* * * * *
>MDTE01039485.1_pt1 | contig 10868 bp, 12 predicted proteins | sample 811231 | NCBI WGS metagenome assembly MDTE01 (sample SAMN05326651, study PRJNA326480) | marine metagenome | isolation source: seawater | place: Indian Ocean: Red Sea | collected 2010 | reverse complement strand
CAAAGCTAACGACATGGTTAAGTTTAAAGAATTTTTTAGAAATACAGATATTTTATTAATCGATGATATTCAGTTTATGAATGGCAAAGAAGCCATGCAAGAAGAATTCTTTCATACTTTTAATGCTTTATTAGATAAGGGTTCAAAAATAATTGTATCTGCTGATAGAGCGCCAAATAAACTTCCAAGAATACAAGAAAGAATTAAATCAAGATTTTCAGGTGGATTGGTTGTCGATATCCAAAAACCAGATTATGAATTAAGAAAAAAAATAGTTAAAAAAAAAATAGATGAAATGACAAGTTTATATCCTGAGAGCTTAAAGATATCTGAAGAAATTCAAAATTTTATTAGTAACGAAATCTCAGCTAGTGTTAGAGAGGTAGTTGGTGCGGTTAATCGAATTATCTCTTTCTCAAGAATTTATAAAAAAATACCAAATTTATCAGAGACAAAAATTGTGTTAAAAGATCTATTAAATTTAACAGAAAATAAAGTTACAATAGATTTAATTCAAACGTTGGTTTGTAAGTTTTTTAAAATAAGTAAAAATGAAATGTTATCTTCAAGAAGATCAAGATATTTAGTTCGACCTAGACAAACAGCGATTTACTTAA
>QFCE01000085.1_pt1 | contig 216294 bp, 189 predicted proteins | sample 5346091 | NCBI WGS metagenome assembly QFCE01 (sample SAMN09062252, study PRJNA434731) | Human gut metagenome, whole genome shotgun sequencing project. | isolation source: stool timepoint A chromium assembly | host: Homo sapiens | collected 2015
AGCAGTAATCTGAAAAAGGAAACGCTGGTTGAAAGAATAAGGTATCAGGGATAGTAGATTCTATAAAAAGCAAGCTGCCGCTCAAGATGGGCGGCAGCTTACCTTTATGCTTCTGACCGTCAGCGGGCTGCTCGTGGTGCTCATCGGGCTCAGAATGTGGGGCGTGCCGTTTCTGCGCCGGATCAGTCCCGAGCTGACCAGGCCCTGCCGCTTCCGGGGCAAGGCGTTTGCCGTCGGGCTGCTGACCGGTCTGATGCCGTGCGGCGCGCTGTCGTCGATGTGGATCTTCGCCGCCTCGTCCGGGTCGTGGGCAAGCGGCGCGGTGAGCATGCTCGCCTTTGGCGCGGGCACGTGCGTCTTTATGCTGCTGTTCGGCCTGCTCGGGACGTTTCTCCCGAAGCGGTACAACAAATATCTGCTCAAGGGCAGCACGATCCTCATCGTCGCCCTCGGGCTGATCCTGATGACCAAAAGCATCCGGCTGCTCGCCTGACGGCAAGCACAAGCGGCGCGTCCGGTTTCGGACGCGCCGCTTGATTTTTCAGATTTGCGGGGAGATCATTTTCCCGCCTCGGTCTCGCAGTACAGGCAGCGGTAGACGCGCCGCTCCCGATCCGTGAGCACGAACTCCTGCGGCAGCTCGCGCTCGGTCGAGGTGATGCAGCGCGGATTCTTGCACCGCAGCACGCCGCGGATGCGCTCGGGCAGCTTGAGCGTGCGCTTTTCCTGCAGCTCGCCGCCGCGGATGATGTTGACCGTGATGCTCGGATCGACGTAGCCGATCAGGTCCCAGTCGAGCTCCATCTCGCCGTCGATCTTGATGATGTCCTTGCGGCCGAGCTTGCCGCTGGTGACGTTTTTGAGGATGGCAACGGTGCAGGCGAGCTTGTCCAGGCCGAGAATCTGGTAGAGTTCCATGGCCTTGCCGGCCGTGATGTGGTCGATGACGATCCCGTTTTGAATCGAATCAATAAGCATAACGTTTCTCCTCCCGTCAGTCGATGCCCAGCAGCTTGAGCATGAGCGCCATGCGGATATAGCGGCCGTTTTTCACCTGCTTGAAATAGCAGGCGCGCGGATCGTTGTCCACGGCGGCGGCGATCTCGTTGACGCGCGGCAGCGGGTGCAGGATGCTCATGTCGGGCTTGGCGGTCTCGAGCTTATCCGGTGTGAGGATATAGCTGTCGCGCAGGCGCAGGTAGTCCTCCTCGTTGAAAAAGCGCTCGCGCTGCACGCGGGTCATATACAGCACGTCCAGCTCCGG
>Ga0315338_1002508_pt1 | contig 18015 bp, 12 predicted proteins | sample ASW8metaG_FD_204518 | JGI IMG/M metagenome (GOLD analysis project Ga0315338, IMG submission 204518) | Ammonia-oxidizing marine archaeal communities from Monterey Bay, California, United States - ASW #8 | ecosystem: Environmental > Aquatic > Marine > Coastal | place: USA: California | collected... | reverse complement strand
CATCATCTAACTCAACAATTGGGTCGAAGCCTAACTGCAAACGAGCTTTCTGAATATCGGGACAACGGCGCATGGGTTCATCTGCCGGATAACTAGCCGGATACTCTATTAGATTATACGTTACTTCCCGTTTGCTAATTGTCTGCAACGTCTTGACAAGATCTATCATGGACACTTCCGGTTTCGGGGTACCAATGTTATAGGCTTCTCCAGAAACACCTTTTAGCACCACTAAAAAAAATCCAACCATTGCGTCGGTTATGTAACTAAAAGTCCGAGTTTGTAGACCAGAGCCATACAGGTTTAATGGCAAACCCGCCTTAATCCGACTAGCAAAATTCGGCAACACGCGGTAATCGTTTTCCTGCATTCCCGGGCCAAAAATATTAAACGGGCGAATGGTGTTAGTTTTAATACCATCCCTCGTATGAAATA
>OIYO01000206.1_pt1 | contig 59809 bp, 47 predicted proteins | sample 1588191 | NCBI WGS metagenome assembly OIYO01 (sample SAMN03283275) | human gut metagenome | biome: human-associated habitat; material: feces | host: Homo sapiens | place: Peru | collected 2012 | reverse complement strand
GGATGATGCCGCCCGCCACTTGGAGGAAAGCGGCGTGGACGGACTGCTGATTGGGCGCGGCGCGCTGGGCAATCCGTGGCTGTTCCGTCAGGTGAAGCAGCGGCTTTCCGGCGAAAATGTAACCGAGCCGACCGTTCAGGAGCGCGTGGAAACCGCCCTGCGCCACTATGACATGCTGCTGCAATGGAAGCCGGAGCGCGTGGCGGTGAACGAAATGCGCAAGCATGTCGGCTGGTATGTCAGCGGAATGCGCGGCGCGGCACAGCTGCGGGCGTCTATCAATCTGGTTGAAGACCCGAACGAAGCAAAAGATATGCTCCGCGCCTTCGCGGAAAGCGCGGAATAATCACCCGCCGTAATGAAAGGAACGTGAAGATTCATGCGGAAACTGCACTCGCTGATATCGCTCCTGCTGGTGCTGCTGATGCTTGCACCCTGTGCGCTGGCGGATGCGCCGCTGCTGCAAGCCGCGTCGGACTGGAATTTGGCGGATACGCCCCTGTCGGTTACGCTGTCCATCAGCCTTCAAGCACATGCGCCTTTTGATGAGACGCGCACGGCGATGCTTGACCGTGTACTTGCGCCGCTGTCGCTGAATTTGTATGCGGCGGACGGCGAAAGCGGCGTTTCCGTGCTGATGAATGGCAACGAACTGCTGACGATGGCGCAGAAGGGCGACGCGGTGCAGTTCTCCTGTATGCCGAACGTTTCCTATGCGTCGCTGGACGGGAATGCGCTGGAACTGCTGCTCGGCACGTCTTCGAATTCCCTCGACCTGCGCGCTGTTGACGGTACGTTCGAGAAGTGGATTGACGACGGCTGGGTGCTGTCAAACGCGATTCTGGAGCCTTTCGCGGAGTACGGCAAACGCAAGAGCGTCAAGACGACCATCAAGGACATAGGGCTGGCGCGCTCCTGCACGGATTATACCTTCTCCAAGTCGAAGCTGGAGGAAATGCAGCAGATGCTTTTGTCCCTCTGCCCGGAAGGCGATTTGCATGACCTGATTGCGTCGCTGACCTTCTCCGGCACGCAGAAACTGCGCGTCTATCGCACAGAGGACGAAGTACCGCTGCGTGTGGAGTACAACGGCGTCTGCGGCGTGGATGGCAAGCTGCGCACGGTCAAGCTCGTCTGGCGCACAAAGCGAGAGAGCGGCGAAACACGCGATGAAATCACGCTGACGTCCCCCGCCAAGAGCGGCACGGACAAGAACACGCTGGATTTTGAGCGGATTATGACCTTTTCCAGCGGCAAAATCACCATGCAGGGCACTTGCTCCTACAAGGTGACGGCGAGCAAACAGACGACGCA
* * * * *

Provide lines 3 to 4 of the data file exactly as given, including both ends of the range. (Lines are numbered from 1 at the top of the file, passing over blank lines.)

>QFCE01000085.1_pt1 | contig 216294 bp, 189 predicted proteins | sample 5346091 | NCBI WGS metagenome assembly QFCE01 (sample SAMN09062252, study PRJNA434731) | Human gut metagenome, whole genome shotgun sequencing project. | isolation source: stool timepoint A chromium assembly | host: Homo sapiens | collected 2015
AGCAGTAATCTGAAAAAGGAAACGCTGGTTGAAAGAATAAGGTATCAGGGATAGTAGATTCTATAAAAAGCAAGCTGCCGCTCAAGATGGGCGGCAGCTTACCTTTATGCTTCTGACCGTCAGCGGGCTGCTCGTGGTGCTCATCGGGCTCAGAATGTGGGGCGTGCCGTTTCTGCGCCGGATCAGTCCCGAGCTGACCAGGCCCTGCCGCTTCCGGGGCAAGGCGTTTGCCGTCGGGCTGCTGACCGGTCTGATGCCGTGCGGCGCGCTGTCGTCGATGTGGATCTTCGCCGCCTCGTCCGGGTCGTGGGCAAGCGGCGCGGTGAGCATGCTCGCCTTTGGCGCGGGCACGTGCGTCTTTATGCTGCTGTTCGGCCTGCTCGGGACGTTTCTCCCGAAGCGGTACAACAAATATCTGCTCAAGGGCAGCACGATCCTCATCGTCGCCCTCGGGCTGATCCTGATGACCAAAAGCATCCGGCTGCTCGCCTGACGGCAAGCACAAGCGGCGCGTCCGGTTTCGGACGCGCCGCTTGATTTTTCAGATTTGCGGGGAGATCATTTTCCCGCCTCGGTCTCGCAGTACAGGCAGCGGTAGACGCGCCGCTCCCGATCCGTGAGCACGAACTCCTGCGGCAGCTCGCGCTCGGTCGAGGTGATGCAGCGCGGATTCTTGCACCGCAGCACGCCGCGGATGCGCTCGGGCAGCTTGAGCGTGCGCTTTTCCTGCAGCTCGCCGCCGCGGATGATGTTGACCGTGATGCTCGGATCGACGTAGCCGATCAGGTCCCAGTCGAGCTCCATCTCGCCGTCGATCTTGATGATGTCCTTGCGGCCGAGCTTGCCGCTGGTGACGTTTTTGAGGATGGCAACGGTGCAGGCGAGCTTGTCCAGGCCGAGAATCTGGTAGAGTTCCATGGCCTTGCCGGCCGTGATGTGGTCGATGACGATCCCGTTTTGAATCGAATCAATAAGCATAACGTTTCTCCTCCCGTCAGTCGATGCCCAGCAGCTTGAGCATGAGCGCCATGCGGATATAGCGGCCGTTTTTCACCTGCTTGAAATAGCAGGCGCGCGGATCGTTGTCCACGGCGGCGGCGATCTCGTTGACGCGCGGCAGCGGGTGCAGGATGCTCATGTCGGGCTTGGCGGTCTCGAGCTTATCCGGTGTGAGGATATAGCTGTCGCGCAGGCGCAGGTAGTCCTCCTCGTTGAAAAAGCGCTCGCGCTGCACGCGGGTCATATACAGCACGTCCAGCTCCGG